Siddhartha Dey, Sr VP, Head Projects, Adani Airport: AI is the biggest technology in demand

Siddhartha Dey, Sr VP, Head Projects, Adani Airport: AI is the biggest technology in demand

India’s airports are moving in the right direction, using technologies like AI and BIM to increase automation. Technology plays a vital role in infrastructure projects today. Modernisat...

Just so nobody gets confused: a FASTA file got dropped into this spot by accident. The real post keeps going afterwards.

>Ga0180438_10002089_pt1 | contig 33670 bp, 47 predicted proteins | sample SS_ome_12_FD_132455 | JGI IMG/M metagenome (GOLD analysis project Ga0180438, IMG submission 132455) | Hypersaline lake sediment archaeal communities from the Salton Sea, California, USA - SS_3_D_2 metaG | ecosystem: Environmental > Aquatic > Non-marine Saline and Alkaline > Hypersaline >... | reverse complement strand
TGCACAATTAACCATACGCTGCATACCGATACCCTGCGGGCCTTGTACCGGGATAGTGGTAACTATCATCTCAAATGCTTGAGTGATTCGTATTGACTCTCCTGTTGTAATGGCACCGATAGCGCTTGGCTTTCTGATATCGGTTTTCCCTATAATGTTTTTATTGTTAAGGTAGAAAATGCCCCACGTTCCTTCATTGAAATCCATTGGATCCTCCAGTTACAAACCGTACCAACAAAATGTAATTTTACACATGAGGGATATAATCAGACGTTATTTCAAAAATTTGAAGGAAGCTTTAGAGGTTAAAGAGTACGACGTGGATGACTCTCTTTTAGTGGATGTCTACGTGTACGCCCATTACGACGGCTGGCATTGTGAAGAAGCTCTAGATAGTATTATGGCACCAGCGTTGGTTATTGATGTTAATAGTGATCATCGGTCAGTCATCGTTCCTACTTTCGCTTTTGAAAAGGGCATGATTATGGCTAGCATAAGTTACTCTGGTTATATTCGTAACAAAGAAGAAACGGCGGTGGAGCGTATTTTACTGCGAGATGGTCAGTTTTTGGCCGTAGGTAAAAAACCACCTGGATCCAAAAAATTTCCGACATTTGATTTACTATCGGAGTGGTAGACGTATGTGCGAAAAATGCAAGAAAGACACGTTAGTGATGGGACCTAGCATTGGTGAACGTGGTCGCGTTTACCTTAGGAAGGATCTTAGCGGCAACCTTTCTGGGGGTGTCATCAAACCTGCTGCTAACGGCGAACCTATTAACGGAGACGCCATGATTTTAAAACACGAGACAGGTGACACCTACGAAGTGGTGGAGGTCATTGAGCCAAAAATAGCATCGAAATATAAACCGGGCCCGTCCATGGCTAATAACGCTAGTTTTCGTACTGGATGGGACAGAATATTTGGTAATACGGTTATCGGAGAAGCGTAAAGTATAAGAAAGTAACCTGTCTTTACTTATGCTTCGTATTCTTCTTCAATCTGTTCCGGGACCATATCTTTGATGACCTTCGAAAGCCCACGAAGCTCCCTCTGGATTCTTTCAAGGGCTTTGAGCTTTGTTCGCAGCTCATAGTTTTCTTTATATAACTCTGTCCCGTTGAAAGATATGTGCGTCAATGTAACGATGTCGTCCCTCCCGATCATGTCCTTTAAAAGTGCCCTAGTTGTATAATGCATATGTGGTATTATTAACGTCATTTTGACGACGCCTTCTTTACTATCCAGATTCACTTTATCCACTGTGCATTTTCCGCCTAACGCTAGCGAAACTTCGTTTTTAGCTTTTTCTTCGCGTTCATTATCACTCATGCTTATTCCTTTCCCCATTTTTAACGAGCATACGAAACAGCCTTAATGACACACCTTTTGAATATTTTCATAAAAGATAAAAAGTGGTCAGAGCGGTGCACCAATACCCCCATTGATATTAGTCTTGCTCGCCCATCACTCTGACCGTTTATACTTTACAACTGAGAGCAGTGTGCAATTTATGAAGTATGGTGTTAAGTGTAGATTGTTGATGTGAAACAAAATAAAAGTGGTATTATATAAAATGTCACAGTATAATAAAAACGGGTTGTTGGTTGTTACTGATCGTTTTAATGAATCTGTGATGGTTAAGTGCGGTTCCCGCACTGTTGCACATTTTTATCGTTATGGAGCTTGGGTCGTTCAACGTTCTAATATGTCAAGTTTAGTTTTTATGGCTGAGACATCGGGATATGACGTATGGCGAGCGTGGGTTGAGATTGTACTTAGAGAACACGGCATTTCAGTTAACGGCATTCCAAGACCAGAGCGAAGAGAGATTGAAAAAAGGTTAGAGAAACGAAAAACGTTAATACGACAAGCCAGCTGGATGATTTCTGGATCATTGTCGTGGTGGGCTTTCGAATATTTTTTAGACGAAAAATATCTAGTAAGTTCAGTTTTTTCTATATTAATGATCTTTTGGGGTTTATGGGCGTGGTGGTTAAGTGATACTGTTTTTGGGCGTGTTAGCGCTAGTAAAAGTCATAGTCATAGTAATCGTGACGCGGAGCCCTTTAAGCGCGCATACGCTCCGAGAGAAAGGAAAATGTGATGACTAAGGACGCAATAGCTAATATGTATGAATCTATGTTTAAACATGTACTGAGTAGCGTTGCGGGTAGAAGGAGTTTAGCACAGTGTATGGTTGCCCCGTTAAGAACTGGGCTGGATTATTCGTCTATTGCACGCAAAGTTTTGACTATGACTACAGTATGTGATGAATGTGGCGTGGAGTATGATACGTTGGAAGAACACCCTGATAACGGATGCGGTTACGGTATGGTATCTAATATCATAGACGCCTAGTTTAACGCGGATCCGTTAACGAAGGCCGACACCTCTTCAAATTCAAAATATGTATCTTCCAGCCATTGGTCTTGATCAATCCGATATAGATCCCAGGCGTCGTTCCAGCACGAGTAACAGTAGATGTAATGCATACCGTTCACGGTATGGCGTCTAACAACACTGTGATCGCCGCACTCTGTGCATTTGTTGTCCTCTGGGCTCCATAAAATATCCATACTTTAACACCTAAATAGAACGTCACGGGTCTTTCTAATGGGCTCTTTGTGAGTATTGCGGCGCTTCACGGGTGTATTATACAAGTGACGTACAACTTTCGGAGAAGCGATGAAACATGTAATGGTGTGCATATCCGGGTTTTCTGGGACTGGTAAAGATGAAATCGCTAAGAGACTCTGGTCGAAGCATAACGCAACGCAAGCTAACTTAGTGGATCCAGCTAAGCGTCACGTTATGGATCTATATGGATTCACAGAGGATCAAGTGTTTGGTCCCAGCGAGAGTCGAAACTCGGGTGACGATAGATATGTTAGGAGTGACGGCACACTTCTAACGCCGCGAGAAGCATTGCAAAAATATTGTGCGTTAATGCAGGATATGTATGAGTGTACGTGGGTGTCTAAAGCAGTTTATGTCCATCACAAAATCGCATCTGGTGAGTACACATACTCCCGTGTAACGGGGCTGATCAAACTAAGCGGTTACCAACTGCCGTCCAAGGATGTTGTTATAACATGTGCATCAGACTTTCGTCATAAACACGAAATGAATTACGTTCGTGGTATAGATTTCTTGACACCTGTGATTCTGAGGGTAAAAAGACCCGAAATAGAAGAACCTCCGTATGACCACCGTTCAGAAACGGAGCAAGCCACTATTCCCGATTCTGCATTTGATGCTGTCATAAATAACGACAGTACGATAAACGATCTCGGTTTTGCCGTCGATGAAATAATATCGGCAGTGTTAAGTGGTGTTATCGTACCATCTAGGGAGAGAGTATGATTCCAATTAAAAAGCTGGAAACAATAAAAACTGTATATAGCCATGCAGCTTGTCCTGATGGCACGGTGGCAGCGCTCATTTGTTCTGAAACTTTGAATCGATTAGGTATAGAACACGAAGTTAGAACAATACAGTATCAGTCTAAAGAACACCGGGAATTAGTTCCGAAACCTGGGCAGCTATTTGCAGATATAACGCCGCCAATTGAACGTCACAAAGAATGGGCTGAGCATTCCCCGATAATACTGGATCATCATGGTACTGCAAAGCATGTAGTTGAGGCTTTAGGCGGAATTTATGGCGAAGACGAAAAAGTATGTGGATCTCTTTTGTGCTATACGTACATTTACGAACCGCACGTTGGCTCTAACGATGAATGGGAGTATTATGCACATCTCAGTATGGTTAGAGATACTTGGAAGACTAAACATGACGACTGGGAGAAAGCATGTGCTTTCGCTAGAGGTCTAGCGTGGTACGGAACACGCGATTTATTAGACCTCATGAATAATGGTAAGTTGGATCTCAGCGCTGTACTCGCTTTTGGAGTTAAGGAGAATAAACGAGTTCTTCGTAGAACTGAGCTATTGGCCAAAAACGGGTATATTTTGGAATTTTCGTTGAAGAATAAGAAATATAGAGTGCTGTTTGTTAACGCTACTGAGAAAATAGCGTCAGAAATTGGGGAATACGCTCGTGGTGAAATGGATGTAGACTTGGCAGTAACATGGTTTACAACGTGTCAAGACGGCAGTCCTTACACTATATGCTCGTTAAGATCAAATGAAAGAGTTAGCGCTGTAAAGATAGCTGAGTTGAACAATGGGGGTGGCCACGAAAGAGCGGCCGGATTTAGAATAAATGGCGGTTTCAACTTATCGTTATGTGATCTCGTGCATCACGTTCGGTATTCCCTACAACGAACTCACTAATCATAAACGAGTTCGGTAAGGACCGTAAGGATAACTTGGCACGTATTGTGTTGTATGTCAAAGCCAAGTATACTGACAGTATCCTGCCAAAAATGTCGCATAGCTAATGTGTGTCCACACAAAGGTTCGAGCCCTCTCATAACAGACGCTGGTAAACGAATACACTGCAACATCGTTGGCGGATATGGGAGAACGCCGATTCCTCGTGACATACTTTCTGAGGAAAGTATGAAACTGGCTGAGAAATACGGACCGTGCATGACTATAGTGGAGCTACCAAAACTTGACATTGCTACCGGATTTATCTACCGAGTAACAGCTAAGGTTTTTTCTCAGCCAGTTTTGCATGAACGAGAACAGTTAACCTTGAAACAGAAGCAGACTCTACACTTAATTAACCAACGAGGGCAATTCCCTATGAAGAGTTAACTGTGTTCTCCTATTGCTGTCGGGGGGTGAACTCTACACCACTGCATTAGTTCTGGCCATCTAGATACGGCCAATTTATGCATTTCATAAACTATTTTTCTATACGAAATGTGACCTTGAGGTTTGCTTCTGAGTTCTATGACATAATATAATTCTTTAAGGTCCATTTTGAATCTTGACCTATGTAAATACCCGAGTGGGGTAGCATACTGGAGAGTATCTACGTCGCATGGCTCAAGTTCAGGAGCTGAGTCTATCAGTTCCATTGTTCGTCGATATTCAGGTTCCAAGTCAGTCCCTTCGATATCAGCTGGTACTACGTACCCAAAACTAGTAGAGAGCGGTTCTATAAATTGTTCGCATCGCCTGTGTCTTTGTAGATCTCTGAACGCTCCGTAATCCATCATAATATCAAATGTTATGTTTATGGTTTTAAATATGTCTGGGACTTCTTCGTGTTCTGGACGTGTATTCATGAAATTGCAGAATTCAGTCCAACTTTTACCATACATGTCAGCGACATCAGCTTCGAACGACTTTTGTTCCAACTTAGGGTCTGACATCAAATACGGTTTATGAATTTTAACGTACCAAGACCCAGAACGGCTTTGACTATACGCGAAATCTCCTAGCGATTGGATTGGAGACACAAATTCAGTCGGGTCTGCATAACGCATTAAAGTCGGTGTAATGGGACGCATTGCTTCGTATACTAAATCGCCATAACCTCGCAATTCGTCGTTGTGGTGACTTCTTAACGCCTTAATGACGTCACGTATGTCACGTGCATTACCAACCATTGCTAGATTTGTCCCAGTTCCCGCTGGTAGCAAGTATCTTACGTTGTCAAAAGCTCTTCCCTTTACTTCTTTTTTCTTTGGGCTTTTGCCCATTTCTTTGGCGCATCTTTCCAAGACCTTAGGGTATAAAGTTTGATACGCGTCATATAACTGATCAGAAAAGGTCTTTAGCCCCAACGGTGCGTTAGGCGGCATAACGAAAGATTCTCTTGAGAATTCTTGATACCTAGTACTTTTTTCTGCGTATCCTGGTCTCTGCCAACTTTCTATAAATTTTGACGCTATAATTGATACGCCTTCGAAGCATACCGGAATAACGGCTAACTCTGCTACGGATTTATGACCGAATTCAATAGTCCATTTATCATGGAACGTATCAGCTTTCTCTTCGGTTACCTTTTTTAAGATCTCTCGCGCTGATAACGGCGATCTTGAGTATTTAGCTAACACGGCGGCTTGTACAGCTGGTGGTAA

India’s airports are moving in the right direction, using technologies like AI and BIM to increase automation. Technology plays a vital role in infrastructure projects today. Modernisation of airport infrastructure has been taken up in various cities. What are the latest technologies in demand? Technologies of the future are the ones which require the least human intervention. And the trend of incorporating these in India’s airports of today and tomorrow has begun. Improving efficiency through AI-based operations is becoming more and more common. Today, we have already moved from baggage X-rays to in-line handling systems. Check-ins have been smoothened to such an extent that counter check-ins are reduced to only baggage drops. We may soon see the drop of check-in baggage also automated. Security checks have been largely automated, without the need for stamping of boarding passes, etc. Boarding gate manning is already on partial self-help mode. So, the biggest technology in demand today is artificial intelligence and its various manifestations in all functions of an airport. And it’s improving day by day. How are AI and other technologies helping this sector in terms of faster project completion or process integration or advancement in equipment/engines? The contribution of AI in advance conflict management with use of robotics, BIM, etc reduces a lot of re-work due to errors in execution on the construction front. This enables reduction in delivery times of projects. AI is also helping in devising more appropriate work methodologies for complex project management and execution. BIM and 3D printing techniques are being evaluated by a lot of aviation companies. What are the advantages they offer to the sector? BIM and 3D printing are two different technologies with different purposes. BIM is a data-centric system which has a wide application range – architecture, design, construction, operation, maintenance and so on. Its advantages are a complete pool of data, giving a big boost to the critical analysis of operational efficiency and its further improvement. For project delivery, BIM is today the foremost technology to resolve complex conflicts during design and construction. This advance identification of conflicts and their resolution helps improve project execution efficiency. 3D printing is an on-the-ground construction technology that is still in the development phase. As of now I see limited use of 3D printing in airport infrastructure project execution. But I am sure with further development of this technology will be a big support in delivering projects with shorter execution times. What are the changes in airport infrastructure that the pandemic has brought about? How has the aviation business changed in the past year or two? Touchless systems at the entry, at the check-in counters, security checks and boarding are the major changes that I can think of. Technology has played a big role. As a matter of fact, today air travel is considered to be safest mode of mass transportation. Every airport has put in a lot of effort to ensure this, and kudos to the teams all over the country and the world. Could you talk about the airport business setback during the pandemic and how it is reviving? Like every other transport business, air travel and hence the airport business too came to a halt during the pandemic. However, air travel being a more controlled travel mode, the implementation of covid protocols was easier than with other modes of travel. Though cost-intensive, the implementation happened fast, and we can see the revival of domestic travel to a large extent to pre-covid levels today. International travel is likely to take some more time to revive. It is important to see this in line with maintaining the safety of all stakeholders. The Airports Authority of India plans to invest around Rs. 25,000 crore in the next 4-5 years for expansion and development. Do you think the Indian aviation sector is ready for such expansion with current policies and infrastructure? Certainly, the Indian aviation sector has the potential for such expansion. A major thrust on the UDAN scheme will unleash a lot of potential in terms of outreach to remote areas, and develop a lot of tourist potential. Don’t forget that our country has a huge domestic tourist and tourism potential that is still largely unexploited. Aviation will certainly cater to this. Another major factor is that airports in the big cities are more or less full in their potential passenger capacity. The development of cities around airports has restricted land availability to expand, so new second airports such as NMIAL and NIAL are becoming a necessity. There are concern areas, but they are part of any development, such as land acquisition, rehabilitation, green laws, etc. With improved understanding and integration these problems can be sorted out. The necessity for development will remain, as progress is essential. Are there any hurdles or challenges in the path of these targets? How can we overcome them? Yes, there are challenges. Like I said land acquisition, rehabilitation, green laws, approvals, etc. The way to solve them is an integrated project development model involving all stakeholders as participants and a guarantee of a share of the pie when the revenue starts coming in. Aerotropolis is gaining momentum in India to generate commercial development at and around India’s airports. What are latest trends in this space? As of now we can see an aerotropolis only around New Delhi Airport in India. That also is mainly a concentration of hotels. My opinion is this concept still needs to mature and see how to add value to the overall airport development. It certainly has potential; the need is to right-position and right-proposition it. One major factor that needs consideration during development of an aerotropolis is that with major airports now encompassed within city limits, the development should not adversely affect the traffic management of the airport, inconveniencing passenger movement. Public-private partnerships are increasing like never before. We also see huge investments in greenfield airports. What are your thoughts on this? PPP models are the future for development of any infrastructure, and airports are no different. The increase in PPPs is welcome. The UDAN scheme and the need for second airports in major cities will certainly see huge investment in greenfield airport projects. How are PPP policies helping this sector to grow, and how will this shape up in the future? The biggest advantage of the PPP model is access to private sector funds. That provides an immense money pool for completing crucial infrastructure. There are certain issues which do need resolution in PPP policy formulation, such as land procurement, rehabilitation, approvals, etc. The modality of single-window clearance needs to be made more robust. Initiatives in this regard are already ongoing. Your final thoughts on the current status and future trends in airport infrastructure. Airports of the future are going to be more and more technology-driven, with minimum human intervention in their operations. As airports require large land parcels to develop, the challenges of land availability will push airports towards improving efficiency to add more capacity to existing infrastructure. That’s where AI will have a major role. The challenges of airport operations in future will be catered for by AI engineers and scientists, and hence their involvement from the planning stage itself has extreme importance. One other aspect of airports of the future will be to develop transportation models to and from the airport. Something more than a metro needs to be thought about. I am sure some planners might have already started putting their minds to this. As a project manager, what are your views on project overrun and cost overrun in this sector? What are the main reasons for this, and what best practices do you recommend? To compare my experience between projects in India and the Gulf and Western countries, the major difference is that in those places the actual execution on the ground starts only after a full-fledged investigation, engineering, detailing and planning is mostly completed. Thus, we see sufficient time allocated to this crucial aspect in project delivery, and surprises during execution are far less. In India, these activities run in parallel to project execution. Hence, many surprises are encountered during execution for which solutions need time. And time is money. Upskilling of resources is assuming urgency in India as we move towards more and more technology-driven project execution. As we are all aware, the Indian infrastructure workforce shuffles between construction and agriculture. This creates major hurdles in upskilling due to the temporary nature of their stay in projects. It is imperative that upskilling happens with creation of a dedicated workforce for the industry. That’s the need of the hour.